Beyond the drama and special effects on the big screen, each disaster has the potential to cost businesses millions of pounds a year. But luckily there are some valuable lessons that we can apply from these films to the not-so-blockbuster business world.

Don’t be over-confident

You are going to need a bigger boat. This famous line echoes one theme we see across the disaster film genre – over-confidence that results in lack of preparedness. In Jaws, an overconfident fisherman and his mis-matched team set out to find the shark but clearly weren’t equipped for dangers ahead, with shoddy equipment and in a boat too frail for the mission. Despite his lack of preparedness, he still insisted on going out into the ocean to find the shark, resulting in the fatal loss of his crewmate and boat.

The first thing any business should do when analysing its resiliency and business continuity plans is to perform a thorough risk assessment. It might be tempting to rely on the confidence you have in your team but being over-confident can lead to mis-judgements: the time you spend on planning and evaluating risk will pay dividends further down the line. Consider bringing in outside expertise to help identify priority areas that need focus – the threat might not be a big as great white sharks but could be equally harming. And like in the movie, if you don’t even know how big the shark is in the first place, there is simply no way you can plan accordingly.

Communication is key

Another trend we see across disaster films such as Jaws and Jurassic Park is a catastrophic lack of communication – within teams and with the outside world. In Jurassic Park, when the power was cut, what started as a small issue suddenly became much bigger. In the same way, business leaders need to make sure everyone is aware of their role and that information is able to be communicated across the organisation in case of a disaster.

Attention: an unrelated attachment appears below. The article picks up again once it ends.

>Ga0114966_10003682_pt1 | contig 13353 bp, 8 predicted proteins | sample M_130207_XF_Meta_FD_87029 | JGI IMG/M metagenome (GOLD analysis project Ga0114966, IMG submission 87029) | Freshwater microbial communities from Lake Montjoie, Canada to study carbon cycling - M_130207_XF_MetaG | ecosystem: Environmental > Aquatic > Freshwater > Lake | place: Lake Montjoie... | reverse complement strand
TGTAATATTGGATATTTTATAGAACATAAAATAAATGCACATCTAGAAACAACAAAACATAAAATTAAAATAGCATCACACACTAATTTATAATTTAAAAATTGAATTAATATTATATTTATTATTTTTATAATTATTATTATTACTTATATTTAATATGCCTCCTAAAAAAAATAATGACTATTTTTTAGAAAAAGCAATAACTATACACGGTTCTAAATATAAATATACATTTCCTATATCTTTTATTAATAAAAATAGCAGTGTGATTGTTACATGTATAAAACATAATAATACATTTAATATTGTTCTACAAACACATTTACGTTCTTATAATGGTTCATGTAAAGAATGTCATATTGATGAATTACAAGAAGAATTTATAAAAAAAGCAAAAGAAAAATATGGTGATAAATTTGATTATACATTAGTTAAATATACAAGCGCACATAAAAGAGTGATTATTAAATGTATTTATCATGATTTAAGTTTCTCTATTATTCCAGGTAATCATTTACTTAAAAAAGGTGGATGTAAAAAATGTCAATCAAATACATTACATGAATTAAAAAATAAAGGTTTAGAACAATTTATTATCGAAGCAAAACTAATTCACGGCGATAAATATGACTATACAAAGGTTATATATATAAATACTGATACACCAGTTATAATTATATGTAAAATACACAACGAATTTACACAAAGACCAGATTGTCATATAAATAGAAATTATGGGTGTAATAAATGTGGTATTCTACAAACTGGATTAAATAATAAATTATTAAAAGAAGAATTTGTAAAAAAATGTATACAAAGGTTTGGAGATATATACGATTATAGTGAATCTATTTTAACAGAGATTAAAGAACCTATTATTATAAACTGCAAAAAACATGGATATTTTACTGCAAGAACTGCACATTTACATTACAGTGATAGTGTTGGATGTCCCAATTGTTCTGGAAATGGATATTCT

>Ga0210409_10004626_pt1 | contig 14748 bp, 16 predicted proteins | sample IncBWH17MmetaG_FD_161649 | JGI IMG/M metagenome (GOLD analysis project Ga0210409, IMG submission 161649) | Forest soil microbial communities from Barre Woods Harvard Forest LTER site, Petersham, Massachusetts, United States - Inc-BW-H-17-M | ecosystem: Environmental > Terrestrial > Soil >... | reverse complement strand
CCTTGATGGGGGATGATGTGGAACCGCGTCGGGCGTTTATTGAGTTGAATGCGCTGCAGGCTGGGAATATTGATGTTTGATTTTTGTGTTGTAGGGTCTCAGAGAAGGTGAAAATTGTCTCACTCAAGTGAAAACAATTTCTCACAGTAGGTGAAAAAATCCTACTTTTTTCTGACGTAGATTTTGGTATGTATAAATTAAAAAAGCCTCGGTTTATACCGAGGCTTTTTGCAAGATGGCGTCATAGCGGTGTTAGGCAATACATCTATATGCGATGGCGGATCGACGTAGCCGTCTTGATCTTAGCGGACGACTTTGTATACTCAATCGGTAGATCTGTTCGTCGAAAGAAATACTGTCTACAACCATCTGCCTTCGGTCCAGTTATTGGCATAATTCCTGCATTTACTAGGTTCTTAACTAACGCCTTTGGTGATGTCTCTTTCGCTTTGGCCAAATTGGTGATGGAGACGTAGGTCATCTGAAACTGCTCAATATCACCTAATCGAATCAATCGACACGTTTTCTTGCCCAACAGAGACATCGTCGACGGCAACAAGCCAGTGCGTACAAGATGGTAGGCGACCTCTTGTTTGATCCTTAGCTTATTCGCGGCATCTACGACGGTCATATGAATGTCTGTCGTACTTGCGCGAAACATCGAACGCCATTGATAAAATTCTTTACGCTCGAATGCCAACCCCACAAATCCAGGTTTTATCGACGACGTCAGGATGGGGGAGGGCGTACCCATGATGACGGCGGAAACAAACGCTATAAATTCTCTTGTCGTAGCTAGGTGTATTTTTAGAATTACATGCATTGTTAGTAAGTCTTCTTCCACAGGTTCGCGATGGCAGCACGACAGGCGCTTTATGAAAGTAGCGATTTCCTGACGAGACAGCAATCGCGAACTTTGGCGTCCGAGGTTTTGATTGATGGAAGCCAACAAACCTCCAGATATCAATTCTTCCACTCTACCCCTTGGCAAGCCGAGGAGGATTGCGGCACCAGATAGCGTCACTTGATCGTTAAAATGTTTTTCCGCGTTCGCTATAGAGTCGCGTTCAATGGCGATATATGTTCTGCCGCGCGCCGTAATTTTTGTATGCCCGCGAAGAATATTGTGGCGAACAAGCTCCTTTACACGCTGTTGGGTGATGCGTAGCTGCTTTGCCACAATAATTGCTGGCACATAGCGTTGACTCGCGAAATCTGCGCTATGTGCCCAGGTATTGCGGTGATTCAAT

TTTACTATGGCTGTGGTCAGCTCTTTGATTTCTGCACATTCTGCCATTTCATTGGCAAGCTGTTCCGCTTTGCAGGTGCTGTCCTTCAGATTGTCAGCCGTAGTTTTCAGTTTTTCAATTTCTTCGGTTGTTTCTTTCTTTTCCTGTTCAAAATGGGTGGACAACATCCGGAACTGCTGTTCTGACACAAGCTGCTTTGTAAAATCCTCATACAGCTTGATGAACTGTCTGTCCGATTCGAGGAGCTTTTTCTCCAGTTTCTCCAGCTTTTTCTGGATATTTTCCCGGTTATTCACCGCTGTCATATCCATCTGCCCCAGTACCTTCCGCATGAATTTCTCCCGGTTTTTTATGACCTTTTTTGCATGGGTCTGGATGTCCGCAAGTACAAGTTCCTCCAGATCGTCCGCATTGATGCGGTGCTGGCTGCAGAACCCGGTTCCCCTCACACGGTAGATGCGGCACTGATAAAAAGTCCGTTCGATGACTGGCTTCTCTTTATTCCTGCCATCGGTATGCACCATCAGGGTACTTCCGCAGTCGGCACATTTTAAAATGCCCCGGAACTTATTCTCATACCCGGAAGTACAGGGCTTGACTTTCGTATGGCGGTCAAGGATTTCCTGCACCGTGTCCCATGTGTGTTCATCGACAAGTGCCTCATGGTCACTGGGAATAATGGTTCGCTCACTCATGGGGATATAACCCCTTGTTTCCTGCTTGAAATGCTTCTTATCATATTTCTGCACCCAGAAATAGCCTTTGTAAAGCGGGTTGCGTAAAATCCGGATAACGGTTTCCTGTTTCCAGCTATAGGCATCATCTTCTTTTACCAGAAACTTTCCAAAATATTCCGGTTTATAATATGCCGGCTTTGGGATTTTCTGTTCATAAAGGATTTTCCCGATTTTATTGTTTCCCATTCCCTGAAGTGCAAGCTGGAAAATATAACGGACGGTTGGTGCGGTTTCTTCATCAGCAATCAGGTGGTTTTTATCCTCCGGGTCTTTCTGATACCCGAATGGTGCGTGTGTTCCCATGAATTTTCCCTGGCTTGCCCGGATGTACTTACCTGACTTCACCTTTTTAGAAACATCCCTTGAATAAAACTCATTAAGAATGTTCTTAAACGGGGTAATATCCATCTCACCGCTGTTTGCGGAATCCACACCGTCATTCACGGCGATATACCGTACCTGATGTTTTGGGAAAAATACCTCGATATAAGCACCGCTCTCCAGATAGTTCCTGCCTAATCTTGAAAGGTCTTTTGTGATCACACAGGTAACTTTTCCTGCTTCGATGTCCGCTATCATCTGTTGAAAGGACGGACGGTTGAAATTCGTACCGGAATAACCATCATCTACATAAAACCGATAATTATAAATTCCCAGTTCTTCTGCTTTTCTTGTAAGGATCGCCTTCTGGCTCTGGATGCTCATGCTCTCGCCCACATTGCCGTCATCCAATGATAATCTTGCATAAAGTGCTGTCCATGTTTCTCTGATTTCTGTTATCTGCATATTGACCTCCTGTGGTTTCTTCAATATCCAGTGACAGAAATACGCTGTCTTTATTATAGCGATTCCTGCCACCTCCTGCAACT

Regardless of the size and scale of the issue at hand, each disruption has an impact on the business, and a knock-on effect on operational processes and customer service. During an outage, leaders need to be fully prepared in how and when they communicate to their customers. It is critical to empathise with customers and be honest about what you’re doing to solve the issue from their perspective. In order to manage the impact on customers, businesses need to understand the effects that a business disruption has on them. Customers probably won’t be interested in what you’re doing to get the IT systems back up and running, they’ll want to hear how you’re reducing the impact on them; for example, if you’re an airline, offering alternative routes, or even providing water and supplies for passengers grounded at the airport. Clear communication of what the situation is and efforts to resolve it are important especially since those impacted often use social media to vent frustration.